‘This is my jail,’ gang chief inside Baltimore detention center declared |

‘This is my jail,’ gang chief inside Baltimore detention center declared

The Associated Press
FILE - In this Nov. 14, 2013 file photo, a corrections officer stands near a gate at Baltimore City Detention Center in Baltimore. Inside the Baltimore City Detention Center, gang members used smuggled cellphones, dealt drugs and had sex with corrupt guards — several of whom they impregnated — who helped them as they ran operations of the Black Guerilla Family, according to court papers in a case alleging widespread corruption at the state-run facility. (AP Photo/Steve Ruark, FIle)

BALTIMORE — Gang leaders ruled the Baltimore City Detention Center, using smuggled cellphones to direct crimes on the streets outside, dealing drugs and getting four guards pregnant, a prosecutor said Wednesday at the opening of a major corruption trial involving dozens of officers and inmates.

Prosecutor Robert Harding said corrupt guards allowed the state-run jail to become the undisputed turf of the Black Guerilla Family. The gang is led locally by Tayvon “Bulldog” White.

White was indicted last year — along with 16 other inmates and 27 correctional officers — but agreed to cooperate. He is expected to testify against the others.

The indictment details how compliant guards helped BGF members smuggle drugs and cellphones — crucial for conducting outside business — into correctional facilities.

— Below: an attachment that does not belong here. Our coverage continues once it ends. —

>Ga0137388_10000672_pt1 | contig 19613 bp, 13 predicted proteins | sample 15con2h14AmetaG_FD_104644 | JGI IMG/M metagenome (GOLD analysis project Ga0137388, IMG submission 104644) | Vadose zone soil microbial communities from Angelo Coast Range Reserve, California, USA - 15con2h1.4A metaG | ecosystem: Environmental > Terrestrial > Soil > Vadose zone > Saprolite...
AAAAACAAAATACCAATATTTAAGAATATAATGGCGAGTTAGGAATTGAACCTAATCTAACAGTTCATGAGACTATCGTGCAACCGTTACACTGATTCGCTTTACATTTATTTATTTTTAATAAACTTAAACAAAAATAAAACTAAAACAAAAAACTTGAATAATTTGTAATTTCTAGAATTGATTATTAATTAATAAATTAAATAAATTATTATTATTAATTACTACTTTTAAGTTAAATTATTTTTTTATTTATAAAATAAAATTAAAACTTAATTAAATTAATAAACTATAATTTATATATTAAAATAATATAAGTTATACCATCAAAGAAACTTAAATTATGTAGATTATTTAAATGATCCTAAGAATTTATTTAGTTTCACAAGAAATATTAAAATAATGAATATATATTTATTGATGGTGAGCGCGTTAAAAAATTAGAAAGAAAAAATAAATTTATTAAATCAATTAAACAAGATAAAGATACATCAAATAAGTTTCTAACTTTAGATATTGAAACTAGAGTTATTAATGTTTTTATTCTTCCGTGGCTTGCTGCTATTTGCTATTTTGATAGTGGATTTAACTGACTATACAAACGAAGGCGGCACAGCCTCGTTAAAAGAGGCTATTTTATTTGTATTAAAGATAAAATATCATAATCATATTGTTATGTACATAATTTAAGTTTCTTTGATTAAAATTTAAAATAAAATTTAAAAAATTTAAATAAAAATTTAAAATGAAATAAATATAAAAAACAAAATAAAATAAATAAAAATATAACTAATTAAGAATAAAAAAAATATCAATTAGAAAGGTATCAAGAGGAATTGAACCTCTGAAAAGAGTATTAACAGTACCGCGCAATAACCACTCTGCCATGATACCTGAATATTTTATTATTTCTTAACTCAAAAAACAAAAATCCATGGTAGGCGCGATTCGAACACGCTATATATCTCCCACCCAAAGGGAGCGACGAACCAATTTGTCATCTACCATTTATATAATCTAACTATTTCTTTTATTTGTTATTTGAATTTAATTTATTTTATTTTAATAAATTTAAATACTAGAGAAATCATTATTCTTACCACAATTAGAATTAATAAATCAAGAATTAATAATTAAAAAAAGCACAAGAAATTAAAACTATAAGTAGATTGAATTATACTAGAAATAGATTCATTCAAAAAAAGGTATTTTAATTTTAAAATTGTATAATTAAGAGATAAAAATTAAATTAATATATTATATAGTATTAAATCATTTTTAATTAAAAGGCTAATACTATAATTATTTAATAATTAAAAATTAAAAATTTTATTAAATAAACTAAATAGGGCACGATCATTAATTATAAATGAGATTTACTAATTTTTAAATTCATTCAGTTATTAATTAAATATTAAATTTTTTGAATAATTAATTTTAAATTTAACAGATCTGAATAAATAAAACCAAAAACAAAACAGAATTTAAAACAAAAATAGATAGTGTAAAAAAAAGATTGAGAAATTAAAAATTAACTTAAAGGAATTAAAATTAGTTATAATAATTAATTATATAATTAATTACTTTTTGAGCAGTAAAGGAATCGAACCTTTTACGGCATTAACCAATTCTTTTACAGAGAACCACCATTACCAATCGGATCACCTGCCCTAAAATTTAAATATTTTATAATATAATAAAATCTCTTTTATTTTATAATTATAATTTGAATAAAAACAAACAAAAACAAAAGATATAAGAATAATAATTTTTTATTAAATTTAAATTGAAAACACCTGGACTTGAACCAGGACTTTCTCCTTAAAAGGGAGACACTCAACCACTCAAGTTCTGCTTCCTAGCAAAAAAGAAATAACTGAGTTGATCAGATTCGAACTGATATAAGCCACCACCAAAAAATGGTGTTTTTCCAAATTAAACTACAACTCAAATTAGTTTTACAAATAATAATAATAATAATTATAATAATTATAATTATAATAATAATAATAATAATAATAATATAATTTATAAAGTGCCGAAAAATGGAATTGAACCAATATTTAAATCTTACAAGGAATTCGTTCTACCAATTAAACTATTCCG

Just who was boss in the Baltimore jail became evident in a call that “Bulldog” made to a friend in January 2013, court papers show.

“This is my jail. You understand that,” White was recorded as saying. “I make every final call in this jail … everything come to me.”

“Whatever I say is law,” White said in another call a month later. “I am the law.”

The defendants were charged with crimes including conspiracy, drug distribution and money laundering. Nearly all accepted plea deals.

The latest trial involves two inmates, five guards and another state employee.

Harding described a jail plagued with corruption, where criminals operated with impunity. Four of the five officers on trial had sex with gang members.

“There was no raising of the BGF flag on the guard tower, but a gradual assumption of an incredible amount of power by the prison gang,” Harding said. “They operated an underground economy in the prison for years.”

As a result, Maryland’s prisons chief resigned and several new laws strengthened security and oversight.

“People who were supposed to be protecting the public interest but instead opted to form an alliance with an exceedingly violent gang,” he said.

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